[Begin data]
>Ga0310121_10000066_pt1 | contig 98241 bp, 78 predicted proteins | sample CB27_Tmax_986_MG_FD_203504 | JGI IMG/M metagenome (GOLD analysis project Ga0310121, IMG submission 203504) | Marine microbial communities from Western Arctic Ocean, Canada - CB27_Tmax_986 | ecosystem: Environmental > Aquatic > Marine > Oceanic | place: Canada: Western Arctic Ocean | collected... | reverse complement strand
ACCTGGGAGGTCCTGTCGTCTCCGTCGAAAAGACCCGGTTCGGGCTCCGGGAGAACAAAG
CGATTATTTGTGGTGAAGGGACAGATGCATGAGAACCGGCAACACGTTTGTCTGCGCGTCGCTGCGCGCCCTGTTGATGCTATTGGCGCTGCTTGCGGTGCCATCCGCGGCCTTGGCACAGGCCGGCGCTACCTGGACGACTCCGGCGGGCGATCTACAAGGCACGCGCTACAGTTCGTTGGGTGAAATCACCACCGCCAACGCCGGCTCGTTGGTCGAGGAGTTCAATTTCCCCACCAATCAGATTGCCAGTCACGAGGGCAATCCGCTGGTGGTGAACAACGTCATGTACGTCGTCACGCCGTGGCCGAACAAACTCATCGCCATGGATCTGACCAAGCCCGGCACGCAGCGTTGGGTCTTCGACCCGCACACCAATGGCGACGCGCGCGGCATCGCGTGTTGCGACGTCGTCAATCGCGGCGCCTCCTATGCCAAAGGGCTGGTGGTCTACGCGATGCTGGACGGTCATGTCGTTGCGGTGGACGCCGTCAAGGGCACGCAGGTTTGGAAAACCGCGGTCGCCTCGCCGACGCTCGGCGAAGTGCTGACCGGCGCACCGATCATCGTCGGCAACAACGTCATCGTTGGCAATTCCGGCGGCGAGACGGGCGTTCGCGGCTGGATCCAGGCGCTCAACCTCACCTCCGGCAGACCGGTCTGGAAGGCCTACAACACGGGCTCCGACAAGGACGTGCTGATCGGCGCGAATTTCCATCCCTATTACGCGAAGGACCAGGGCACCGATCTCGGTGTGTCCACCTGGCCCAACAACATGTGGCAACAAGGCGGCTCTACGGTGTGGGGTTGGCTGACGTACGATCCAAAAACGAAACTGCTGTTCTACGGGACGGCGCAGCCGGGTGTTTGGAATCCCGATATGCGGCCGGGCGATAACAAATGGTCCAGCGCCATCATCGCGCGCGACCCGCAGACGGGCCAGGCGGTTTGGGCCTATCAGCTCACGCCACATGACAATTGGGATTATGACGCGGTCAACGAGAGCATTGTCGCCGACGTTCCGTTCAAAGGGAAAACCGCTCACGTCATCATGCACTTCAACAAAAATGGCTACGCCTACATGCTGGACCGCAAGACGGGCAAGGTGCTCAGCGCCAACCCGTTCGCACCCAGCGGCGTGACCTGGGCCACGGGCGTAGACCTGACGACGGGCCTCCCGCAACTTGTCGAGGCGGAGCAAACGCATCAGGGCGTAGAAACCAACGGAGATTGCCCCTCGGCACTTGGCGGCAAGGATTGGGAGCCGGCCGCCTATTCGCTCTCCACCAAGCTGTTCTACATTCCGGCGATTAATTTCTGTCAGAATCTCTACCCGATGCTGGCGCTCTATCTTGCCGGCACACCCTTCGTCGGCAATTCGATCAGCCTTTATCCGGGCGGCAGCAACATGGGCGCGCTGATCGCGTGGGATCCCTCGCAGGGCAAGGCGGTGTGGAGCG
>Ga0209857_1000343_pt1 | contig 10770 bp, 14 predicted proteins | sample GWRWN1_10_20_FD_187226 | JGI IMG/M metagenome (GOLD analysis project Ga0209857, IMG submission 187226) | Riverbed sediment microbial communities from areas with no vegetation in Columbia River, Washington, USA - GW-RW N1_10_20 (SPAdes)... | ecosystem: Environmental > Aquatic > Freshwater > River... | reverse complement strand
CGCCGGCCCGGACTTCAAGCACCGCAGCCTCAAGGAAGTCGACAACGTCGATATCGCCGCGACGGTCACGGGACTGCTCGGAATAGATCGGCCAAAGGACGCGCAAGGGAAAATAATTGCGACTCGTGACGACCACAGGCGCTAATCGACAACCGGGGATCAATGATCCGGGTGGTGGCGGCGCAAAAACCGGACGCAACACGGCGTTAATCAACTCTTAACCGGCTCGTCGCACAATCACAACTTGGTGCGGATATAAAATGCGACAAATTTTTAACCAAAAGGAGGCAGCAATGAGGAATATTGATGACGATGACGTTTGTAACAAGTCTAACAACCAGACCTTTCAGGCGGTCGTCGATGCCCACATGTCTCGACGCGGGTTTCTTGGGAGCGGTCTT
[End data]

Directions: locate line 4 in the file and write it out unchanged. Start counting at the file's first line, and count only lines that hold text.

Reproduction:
>Ga0209857_1000343_pt1 | contig 10770 bp, 14 predicted proteins | sample GWRWN1_10_20_FD_187226 | JGI IMG/M metagenome (GOLD analysis project Ga0209857, IMG submission 187226) | Riverbed sediment microbial communities from areas with no vegetation in Columbia River, Washington, USA - GW-RW N1_10_20 (SPAdes)... | ecosystem: Environmental > Aquatic > Freshwater > River... | reverse complement strand